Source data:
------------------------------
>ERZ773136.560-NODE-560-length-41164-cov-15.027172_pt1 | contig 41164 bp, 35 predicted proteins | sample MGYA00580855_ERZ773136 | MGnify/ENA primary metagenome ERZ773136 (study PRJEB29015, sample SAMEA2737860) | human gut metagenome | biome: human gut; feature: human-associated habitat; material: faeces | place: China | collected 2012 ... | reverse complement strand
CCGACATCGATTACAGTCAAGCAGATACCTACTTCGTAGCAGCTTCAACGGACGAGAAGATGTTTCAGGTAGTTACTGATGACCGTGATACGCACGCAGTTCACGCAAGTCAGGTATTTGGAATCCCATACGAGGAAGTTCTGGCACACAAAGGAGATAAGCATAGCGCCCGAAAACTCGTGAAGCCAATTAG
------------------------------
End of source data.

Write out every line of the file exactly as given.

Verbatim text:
>ERZ773136.560-NODE-560-length-41164-cov-15.027172_pt1 | contig 41164 bp, 35 predicted proteins | sample MGYA00580855_ERZ773136 | MGnify/ENA primary metagenome ERZ773136 (study PRJEB29015, sample SAMEA2737860) | human gut metagenome | biome: human gut; feature: human-associated habitat; material: faeces | place: China | collected 2012 ... | reverse complement strand
CCGACATCGATTACAGTCAAGCAGATACCTACTTCGTAGCAGCTTCAACGGACGAGAAGATGTTTCAGGTAGTTACTGATGACCGTGATACGCACGCAGTTCACGCAAGTCAGGTATTTGGAATCCCATACGAGGAAGTTCTGGCACACAAAGGAGATAAGCATAGCGCCCGAAAACTCGTGAAGCCAATTAG